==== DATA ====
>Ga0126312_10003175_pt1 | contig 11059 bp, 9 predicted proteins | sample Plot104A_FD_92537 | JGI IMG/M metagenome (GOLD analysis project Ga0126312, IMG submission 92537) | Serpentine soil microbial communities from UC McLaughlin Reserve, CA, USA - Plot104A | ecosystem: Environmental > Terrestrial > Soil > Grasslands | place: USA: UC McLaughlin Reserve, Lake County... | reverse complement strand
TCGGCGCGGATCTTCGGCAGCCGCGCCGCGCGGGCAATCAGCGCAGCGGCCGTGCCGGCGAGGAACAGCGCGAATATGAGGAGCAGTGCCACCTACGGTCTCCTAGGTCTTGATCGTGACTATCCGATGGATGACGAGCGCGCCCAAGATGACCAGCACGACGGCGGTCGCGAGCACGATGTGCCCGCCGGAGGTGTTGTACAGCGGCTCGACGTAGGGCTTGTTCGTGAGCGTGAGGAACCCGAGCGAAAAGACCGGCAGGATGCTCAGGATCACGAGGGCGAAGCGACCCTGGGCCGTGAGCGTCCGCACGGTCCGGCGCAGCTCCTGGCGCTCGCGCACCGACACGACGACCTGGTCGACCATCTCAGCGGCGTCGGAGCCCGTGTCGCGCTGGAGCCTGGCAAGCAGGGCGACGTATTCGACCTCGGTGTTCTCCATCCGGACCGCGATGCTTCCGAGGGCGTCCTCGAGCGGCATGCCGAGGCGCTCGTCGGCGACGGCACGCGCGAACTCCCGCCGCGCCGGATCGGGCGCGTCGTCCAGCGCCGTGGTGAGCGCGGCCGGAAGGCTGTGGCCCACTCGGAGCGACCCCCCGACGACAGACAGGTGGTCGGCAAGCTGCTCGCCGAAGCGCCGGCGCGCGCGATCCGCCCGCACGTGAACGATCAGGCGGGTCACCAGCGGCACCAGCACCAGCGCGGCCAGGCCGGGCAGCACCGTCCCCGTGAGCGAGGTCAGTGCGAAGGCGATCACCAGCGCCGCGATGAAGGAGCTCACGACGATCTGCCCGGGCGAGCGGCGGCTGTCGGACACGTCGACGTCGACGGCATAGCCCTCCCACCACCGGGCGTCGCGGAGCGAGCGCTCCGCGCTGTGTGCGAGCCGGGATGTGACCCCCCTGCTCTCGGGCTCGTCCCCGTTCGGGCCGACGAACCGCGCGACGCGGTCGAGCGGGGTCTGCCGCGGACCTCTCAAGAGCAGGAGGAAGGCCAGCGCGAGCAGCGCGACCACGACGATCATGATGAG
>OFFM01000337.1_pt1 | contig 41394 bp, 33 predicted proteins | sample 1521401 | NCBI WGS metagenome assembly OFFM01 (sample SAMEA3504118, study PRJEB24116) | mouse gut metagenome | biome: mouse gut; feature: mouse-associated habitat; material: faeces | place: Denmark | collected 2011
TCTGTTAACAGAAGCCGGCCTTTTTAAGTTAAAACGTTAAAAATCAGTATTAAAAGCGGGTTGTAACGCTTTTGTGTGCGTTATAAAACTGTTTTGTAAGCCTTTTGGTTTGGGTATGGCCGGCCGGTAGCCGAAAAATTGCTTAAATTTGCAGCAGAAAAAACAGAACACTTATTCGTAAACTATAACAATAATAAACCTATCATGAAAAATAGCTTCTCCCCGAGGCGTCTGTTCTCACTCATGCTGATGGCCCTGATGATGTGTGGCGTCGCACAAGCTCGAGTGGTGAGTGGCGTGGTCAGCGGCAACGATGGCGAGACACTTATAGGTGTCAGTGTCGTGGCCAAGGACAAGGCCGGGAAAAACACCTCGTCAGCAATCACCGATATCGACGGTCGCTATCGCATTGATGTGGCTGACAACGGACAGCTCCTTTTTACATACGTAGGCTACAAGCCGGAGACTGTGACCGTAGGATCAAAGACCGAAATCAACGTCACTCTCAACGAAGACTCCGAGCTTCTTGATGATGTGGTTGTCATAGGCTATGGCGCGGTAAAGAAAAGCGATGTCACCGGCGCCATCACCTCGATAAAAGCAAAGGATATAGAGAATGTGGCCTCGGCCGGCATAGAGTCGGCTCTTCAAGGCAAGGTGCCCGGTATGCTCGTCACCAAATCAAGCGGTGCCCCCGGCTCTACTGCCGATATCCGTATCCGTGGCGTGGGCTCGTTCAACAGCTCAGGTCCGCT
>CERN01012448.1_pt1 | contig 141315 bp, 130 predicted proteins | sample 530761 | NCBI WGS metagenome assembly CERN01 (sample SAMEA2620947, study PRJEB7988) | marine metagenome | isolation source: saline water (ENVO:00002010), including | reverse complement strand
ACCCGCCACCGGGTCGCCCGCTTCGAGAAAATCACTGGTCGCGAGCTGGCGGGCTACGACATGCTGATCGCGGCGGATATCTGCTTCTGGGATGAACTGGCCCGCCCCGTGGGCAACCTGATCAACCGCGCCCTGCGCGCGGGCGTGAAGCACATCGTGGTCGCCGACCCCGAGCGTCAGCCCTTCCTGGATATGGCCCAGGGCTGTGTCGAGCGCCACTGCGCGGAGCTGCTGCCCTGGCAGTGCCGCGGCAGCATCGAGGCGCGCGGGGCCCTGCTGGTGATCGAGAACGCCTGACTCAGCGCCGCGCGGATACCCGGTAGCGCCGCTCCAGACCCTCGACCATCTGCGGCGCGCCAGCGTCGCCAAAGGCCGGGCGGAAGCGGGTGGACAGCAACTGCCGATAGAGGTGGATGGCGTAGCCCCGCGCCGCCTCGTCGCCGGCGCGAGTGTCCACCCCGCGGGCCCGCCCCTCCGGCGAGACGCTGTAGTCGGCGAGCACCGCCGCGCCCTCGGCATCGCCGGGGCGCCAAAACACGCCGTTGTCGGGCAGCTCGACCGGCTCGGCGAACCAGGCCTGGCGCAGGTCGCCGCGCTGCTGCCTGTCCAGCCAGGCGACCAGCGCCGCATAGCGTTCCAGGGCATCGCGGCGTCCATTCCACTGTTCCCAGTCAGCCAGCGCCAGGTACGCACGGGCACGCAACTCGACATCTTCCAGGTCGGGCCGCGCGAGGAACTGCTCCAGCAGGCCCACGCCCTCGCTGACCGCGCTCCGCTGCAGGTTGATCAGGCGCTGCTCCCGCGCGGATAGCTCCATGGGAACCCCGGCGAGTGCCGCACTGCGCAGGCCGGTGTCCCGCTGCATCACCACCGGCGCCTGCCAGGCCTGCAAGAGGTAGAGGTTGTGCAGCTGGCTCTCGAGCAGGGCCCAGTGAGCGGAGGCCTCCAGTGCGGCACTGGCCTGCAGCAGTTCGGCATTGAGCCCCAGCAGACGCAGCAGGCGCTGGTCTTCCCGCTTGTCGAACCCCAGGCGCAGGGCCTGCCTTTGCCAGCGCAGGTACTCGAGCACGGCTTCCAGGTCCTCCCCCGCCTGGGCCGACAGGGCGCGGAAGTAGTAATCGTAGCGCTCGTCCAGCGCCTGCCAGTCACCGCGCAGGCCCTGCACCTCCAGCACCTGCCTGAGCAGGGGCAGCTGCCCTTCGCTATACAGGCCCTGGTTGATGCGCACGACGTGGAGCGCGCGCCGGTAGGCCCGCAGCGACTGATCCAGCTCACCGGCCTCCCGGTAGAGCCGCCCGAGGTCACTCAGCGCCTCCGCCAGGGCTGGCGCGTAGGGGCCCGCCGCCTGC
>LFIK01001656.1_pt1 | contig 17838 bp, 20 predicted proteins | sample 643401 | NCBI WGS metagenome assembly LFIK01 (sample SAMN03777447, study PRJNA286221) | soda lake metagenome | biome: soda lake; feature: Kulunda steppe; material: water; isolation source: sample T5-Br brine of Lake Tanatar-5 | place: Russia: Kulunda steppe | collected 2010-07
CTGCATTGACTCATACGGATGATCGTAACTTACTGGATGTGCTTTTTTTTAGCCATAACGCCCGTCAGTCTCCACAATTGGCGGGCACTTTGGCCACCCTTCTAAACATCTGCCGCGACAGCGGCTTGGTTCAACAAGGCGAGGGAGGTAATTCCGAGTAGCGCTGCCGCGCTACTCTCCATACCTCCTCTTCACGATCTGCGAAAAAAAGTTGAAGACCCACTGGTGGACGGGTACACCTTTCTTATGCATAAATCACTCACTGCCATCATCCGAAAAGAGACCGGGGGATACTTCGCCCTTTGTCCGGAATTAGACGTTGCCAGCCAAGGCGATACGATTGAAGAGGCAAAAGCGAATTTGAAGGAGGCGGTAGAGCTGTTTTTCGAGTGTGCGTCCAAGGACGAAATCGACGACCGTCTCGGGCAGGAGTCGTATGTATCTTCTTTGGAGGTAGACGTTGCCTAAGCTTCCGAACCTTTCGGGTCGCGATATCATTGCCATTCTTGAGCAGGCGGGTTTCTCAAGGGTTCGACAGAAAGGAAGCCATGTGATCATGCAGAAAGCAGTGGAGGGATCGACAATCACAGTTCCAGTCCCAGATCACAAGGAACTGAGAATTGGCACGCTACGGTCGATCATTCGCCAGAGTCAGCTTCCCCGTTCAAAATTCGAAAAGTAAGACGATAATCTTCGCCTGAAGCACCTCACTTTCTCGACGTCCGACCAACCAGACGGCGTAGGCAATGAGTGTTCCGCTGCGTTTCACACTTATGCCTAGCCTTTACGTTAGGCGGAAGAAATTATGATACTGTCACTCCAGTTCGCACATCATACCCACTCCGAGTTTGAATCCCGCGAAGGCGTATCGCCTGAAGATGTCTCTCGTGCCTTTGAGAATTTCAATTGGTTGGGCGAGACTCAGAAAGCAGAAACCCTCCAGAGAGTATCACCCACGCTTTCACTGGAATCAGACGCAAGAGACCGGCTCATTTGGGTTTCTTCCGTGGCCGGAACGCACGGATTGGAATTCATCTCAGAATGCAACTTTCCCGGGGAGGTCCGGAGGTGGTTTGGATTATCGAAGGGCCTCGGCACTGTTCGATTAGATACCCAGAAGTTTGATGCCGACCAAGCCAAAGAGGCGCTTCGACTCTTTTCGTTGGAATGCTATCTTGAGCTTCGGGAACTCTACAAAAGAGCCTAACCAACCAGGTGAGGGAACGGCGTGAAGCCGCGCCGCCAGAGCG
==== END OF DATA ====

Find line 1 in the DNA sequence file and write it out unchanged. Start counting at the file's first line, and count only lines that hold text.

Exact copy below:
>Ga0126312_10003175_pt1 | contig 11059 bp, 9 predicted proteins | sample Plot104A_FD_92537 | JGI IMG/M metagenome (GOLD analysis project Ga0126312, IMG submission 92537) | Serpentine soil microbial communities from UC McLaughlin Reserve, CA, USA - Plot104A | ecosystem: Environmental > Terrestrial > Soil > Grasslands | place: USA: UC McLaughlin Reserve, Lake County... | reverse complement strand